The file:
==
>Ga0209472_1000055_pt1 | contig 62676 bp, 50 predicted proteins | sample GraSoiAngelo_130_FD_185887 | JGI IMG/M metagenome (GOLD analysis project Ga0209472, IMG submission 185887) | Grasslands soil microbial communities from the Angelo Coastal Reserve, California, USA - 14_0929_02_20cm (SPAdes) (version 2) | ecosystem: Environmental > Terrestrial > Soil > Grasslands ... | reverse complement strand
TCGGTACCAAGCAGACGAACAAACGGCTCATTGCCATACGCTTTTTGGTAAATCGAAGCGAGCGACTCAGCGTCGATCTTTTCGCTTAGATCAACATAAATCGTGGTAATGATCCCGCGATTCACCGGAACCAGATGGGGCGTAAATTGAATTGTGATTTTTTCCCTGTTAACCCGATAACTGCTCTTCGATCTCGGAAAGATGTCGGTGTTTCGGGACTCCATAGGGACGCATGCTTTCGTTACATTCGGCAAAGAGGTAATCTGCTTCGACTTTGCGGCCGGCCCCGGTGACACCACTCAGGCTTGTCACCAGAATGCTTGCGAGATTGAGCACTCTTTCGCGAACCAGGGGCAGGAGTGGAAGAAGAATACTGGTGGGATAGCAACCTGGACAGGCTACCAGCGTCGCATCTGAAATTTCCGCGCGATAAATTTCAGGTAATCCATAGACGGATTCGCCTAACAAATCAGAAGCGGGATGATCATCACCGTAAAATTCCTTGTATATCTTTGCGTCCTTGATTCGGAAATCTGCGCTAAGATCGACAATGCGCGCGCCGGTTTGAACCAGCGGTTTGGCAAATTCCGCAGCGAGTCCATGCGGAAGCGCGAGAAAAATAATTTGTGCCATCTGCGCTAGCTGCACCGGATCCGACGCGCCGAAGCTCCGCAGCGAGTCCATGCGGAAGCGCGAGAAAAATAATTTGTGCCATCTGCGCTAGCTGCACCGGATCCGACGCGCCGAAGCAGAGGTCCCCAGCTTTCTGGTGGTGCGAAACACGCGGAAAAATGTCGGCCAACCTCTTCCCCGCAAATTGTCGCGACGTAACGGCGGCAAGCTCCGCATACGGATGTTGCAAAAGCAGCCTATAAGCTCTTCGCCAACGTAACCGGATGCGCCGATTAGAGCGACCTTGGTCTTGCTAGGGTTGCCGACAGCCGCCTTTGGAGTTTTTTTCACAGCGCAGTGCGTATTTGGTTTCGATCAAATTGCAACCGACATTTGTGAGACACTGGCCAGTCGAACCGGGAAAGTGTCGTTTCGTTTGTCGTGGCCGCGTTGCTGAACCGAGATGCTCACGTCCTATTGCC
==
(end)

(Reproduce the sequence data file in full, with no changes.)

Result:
>Ga0209472_1000055_pt1 | contig 62676 bp, 50 predicted proteins | sample GraSoiAngelo_130_FD_185887 | JGI IMG/M metagenome (GOLD analysis project Ga0209472, IMG submission 185887) | Grasslands soil microbial communities from the Angelo Coastal Reserve, California, USA - 14_0929_02_20cm (SPAdes) (version 2) | ecosystem: Environmental > Terrestrial > Soil > Grasslands ... | reverse complement strand
TCGGTACCAAGCAGACGAACAAACGGCTCATTGCCATACGCTTTTTGGTAAATCGAAGCGAGCGACTCAGCGTCGATCTTTTCGCTTAGATCAACATAAATCGTGGTAATGATCCCGCGATTCACCGGAACCAGATGGGGCGTAAATTGAATTGTGATTTTTTCCCTGTTAACCCGATAACTGCTCTTCGATCTCGGAAAGATGTCGGTGTTTCGGGACTCCATAGGGACGCATGCTTTCGTTACATTCGGCAAAGAGGTAATCTGCTTCGACTTTGCGGCCGGCCCCGGTGACACCACTCAGGCTTGTCACCAGAATGCTTGCGAGATTGAGCACTCTTTCGCGAACCAGGGGCAGGAGTGGAAGAAGAATACTGGTGGGATAGCAACCTGGACAGGCTACCAGCGTCGCATCTGAAATTTCCGCGCGATAAATTTCAGGTAATCCATAGACGGATTCGCCTAACAAATCAGAAGCGGGATGATCATCACCGTAAAATTCCTTGTATATCTTTGCGTCCTTGATTCGGAAATCTGCGCTAAGATCGACAATGCGCGCGCCGGTTTGAACCAGCGGTTTGGCAAATTCCGCAGCGAGTCCATGCGGAAGCGCGAGAAAAATAATTTGTGCCATCTGCGCTAGCTGCACCGGATCCGACGCGCCGAAGCTCCGCAGCGAGTCCATGCGGAAGCGCGAGAAAAATAATTTGTGCCATCTGCGCTAGCTGCACCGGATCCGACGCGCCGAAGCAGAGGTCCCCAGCTTTCTGGTGGTGCGAAACACGCGGAAAAATGTCGGCCAACCTCTTCCCCGCAAATTGTCGCGACGTAACGGCGGCAAGCTCCGCATACGGATGTTGCAAAAGCAGCCTATAAGCTCTTCGCCAACGTAACCGGATGCGCCGATTAGAGCGACCTTGGTCTTGCTAGGGTTGCCGACAGCCGCCTTTGGAGTTTTTTTCACAGCGCAGTGCGTATTTGGTTTCGATCAAATTGCAACCGACATTTGTGAGACACTGGCCAGTCGAACCGGGAAAGTGTCGTTTCGTTTGTCGTGGCCGCGTTGCTGAACCGAGATGCTCACGTCCTATTGCC